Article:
Electromagnetic spectrum with visible light highlighted
Rough plot of Earth's atmospheric absorption and scattering (or opacity) of various wavelengths of electromagnetic radiation

It includes radio waves, microwaves, infrared, (visible) light, ultraviolet, X-rays, and gamma rays.

The position of an electromagnetic wave within the electromagnetic spectrum can be characterized by either its frequency of oscillation or its wavelength.

EM radiation (the designation 'radiation' excludes static electric and magnetic and near fields) is classified by wavelength into radio, microwave, infrared, visible, ultraviolet, X-rays and gamma rays.

The electromagnetic spectrum

Electromagnetic spectrum

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The electromagnetic spectrum
A diagram of the electromagnetic spectrum, showing various properties across the range of frequencies and wavelengths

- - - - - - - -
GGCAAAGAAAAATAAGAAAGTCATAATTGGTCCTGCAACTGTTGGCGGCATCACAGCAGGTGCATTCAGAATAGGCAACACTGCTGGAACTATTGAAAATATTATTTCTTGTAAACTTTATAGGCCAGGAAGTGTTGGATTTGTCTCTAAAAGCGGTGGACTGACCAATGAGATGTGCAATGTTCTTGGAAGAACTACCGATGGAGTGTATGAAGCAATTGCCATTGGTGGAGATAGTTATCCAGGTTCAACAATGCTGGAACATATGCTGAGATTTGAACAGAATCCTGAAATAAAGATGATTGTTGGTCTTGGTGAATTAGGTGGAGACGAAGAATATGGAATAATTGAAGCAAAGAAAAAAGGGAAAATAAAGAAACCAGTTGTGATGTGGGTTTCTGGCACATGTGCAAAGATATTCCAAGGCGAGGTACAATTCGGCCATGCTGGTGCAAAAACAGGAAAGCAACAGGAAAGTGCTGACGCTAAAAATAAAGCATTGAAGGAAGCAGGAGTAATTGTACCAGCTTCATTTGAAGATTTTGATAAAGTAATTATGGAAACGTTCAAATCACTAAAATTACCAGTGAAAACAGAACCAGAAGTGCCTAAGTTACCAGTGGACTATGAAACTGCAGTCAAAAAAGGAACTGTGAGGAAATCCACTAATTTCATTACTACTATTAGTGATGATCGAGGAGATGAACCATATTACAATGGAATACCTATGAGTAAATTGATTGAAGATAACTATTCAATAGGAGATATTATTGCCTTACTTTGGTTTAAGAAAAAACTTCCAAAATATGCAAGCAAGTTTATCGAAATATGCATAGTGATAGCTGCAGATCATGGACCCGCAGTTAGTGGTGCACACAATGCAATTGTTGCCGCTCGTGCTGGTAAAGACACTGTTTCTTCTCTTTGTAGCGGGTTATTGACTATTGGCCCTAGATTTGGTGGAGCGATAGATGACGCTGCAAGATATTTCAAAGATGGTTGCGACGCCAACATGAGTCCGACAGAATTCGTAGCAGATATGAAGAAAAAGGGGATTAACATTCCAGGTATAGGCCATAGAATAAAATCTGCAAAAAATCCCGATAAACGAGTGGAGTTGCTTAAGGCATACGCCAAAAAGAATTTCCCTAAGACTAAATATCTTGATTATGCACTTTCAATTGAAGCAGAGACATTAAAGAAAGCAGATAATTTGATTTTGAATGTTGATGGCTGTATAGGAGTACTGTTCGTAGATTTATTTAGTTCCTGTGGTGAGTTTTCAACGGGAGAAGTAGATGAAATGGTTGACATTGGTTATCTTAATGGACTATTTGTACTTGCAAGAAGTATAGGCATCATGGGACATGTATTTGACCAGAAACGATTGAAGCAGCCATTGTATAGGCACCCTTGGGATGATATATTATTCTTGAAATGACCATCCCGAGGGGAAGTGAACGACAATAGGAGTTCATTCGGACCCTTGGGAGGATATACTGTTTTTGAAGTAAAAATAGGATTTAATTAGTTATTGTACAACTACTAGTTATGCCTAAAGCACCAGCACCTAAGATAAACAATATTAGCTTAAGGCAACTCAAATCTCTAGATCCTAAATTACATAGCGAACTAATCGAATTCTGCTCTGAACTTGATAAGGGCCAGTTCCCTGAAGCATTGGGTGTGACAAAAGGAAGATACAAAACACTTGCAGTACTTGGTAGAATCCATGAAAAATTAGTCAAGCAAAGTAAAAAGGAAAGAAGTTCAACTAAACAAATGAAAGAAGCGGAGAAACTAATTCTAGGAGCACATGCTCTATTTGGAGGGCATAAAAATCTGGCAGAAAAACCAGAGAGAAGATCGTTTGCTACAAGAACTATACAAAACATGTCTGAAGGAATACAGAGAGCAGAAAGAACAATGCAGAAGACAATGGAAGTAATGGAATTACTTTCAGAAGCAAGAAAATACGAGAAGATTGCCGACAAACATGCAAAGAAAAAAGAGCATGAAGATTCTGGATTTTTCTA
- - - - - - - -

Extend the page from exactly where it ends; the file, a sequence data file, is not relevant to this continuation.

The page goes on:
Plot of Earth's atmospheric opacity to various wavelengths of electromagnetic radiation. This is the surface-to-space opacity, the atmosphere is transparent to longwave radio transmissions within the troposphere but opaque to space due to the ionosphere.
Plot of atmospheric opacity for terrestrial to terrestrial transmission showing the molecules responsible for some of the resonances
The amount of penetration of UV relative to altitude in Earth's ozone

The electromagnetic spectrum is the range of frequencies (the spectrum) of electromagnetic radiation and their respective wavelengths and photon energies.

This frequency range is divided into separate bands, and the electromagnetic waves within each frequency band are called by different names; beginning at the low frequency (long wavelength) end of the spectrum these are: radio waves, microwaves, infrared, visible light, ultraviolet, X-rays, and gamma rays at the high-frequency (short wavelength) end.

The wavelength of UV rays is shorter than the violet end of the visible spectrum but longer than the X-ray.